Russia Signs Paris Agreement, Adopts Emissions Law By End-2020

Russia will have a law on emissions by the end of 2020, the country’s climate envoy Ruslan Edelgeriev said as quoted by TASS.

Edelgeriev spoke to the news agency after Prime Minister Dmitry Medvedev signed the decree for Russia’s ratification of the Paris Agreement. Introducing the relevant legislation to curb emissions is the logical next step.

“When it comes to further actions, we will have to do a lot of work within the state,” Edelgeriev said. “We will need to adopt a main law on regulating greenhouse gas emissions. After adopting this law, we will see what we need to do next. This is precisely the law that will require a lot of serious work on the part of specialists, the academic community, and the business community.”

The official admitted that adopting emissions legislation will not be easy or quick. He noted, however, that the law will need to be in place by the end of next year.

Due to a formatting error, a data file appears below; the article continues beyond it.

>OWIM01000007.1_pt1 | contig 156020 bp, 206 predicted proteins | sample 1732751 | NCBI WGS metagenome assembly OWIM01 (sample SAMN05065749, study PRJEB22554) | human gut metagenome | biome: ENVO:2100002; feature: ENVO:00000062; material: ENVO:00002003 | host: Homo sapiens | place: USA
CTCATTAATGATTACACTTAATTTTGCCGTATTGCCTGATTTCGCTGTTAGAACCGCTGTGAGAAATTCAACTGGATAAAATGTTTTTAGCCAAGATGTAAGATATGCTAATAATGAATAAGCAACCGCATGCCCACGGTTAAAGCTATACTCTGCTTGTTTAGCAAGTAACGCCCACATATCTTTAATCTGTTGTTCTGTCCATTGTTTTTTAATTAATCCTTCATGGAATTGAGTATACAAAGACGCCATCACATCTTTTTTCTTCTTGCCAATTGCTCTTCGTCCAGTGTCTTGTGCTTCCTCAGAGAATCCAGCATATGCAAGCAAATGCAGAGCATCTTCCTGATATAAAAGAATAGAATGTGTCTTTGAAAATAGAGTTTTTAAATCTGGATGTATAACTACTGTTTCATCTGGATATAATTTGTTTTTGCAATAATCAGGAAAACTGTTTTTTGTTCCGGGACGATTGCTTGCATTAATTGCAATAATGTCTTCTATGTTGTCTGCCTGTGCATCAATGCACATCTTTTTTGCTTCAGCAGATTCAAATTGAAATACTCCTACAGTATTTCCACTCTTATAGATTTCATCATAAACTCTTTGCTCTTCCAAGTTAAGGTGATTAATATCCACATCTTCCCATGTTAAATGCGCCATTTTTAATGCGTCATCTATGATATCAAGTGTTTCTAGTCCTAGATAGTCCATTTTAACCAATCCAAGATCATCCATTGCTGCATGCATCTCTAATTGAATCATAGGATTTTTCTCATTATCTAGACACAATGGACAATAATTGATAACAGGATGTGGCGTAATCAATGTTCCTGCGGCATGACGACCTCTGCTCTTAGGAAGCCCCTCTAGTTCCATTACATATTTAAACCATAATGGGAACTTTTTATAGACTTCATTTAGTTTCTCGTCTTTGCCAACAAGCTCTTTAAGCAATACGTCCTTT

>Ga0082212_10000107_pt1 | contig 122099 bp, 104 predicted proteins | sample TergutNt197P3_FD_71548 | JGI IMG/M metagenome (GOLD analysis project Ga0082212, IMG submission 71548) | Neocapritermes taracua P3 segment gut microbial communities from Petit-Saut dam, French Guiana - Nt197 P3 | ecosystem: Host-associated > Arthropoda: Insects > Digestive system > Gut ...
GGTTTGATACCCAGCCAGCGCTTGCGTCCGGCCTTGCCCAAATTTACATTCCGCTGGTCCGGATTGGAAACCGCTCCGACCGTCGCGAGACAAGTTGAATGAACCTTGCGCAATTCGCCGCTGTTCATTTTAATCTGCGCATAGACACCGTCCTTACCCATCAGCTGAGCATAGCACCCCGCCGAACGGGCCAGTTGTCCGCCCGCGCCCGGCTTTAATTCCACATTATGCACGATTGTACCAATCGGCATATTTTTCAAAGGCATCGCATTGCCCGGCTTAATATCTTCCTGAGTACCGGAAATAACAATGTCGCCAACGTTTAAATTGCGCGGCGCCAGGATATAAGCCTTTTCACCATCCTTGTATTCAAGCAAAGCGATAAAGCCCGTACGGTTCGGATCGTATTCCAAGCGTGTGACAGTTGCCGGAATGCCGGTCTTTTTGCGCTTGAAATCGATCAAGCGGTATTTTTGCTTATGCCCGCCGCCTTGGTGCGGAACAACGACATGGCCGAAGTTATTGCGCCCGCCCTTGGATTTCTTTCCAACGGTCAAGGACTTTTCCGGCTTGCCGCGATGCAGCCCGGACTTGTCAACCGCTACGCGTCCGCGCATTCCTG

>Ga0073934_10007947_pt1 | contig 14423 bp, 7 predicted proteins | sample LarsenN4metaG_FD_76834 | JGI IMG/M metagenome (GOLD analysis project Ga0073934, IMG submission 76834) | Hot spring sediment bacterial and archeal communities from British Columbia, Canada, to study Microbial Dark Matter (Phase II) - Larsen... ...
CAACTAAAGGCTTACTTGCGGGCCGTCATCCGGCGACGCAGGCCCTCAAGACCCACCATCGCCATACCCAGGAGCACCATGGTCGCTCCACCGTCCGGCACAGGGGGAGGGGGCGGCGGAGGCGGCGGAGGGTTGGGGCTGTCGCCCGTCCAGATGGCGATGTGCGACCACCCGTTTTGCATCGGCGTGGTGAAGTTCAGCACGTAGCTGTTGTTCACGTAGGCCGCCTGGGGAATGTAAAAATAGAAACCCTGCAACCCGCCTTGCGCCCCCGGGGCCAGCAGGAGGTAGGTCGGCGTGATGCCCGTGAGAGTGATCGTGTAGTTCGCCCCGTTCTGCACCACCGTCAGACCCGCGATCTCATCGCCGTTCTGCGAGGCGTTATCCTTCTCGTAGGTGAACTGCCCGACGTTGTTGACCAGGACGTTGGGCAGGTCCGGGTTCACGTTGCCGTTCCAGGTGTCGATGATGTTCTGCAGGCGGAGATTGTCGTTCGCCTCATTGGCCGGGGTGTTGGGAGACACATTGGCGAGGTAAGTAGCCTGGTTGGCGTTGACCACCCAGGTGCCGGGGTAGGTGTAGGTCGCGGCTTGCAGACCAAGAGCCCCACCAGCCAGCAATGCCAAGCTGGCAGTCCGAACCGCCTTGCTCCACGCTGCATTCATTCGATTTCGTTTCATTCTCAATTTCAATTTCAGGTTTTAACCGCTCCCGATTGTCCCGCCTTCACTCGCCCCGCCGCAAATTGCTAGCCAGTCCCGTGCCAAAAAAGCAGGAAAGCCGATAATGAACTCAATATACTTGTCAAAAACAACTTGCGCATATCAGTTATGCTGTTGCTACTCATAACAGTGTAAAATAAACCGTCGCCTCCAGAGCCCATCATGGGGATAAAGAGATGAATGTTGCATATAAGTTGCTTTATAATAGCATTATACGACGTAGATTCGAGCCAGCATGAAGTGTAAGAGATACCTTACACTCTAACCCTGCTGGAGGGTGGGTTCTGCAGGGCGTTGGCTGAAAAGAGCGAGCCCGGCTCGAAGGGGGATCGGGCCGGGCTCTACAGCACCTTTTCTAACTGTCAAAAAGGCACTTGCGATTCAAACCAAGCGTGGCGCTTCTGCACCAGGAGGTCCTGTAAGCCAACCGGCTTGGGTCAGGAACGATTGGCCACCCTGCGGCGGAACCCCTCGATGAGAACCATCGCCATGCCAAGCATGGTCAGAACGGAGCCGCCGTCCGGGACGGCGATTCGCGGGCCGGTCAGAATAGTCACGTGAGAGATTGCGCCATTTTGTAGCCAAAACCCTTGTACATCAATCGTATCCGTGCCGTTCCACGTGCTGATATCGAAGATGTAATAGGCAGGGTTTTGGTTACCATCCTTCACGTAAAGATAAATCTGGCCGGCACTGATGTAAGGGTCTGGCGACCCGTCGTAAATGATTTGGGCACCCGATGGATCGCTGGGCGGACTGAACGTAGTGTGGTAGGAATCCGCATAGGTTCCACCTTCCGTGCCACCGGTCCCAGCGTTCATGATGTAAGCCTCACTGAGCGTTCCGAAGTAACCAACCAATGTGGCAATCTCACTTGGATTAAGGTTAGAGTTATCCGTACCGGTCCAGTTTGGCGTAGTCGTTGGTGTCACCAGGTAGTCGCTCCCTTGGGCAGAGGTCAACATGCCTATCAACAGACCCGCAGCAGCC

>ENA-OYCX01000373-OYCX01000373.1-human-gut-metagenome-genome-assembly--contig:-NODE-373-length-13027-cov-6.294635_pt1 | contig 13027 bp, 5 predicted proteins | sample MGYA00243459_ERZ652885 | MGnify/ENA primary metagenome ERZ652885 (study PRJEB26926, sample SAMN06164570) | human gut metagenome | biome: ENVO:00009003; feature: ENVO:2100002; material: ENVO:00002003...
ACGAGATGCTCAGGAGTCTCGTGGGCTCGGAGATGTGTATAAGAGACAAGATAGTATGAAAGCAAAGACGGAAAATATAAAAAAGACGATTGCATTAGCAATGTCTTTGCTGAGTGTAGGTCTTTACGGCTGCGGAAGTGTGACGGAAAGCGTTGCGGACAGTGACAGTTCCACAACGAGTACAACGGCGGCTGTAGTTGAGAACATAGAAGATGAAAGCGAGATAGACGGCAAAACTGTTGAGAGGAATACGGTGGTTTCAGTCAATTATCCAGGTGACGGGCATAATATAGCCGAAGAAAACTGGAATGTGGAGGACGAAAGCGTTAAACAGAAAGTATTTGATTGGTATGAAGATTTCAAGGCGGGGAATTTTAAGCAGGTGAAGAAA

PM Medvedev signed the Paris Agreement decree yesterday, saying climate change caused by greenhouse emissions could put certain key industries such as agriculture at risk and could endanger the safety of people in permafrost regions, which is two-thirds of Russia.

Russia is the world’s fourth-largest emitter of greenhouse gases, so its commitment to the Paris Agreement goals is significant. The targets that Moscow has set for itself, however, are not so significant, according to the Daily Telegraph.

The ratification decree set a target of 25-30 percent of emissions in 1990, to be reached by 2030. But Russia is already emitting less than it did in 1990, the Telegraph notes. In 2017, emissions were 32 percent lower than they were in 1990. This means the economy could effectively increase its emissions and still be within its own targets.

Russia has already begun to suffer the consequences of climate change. The massive wildfires in Siberia this summer were attributed to the warming climate and so were floods in Irkutsk, also in Siberia. One of the world’s northernmost cities, Yakutsk, built on the permafrost, is sinking, also as a result of a warming climate.

By Irina Slav for Oilprice.com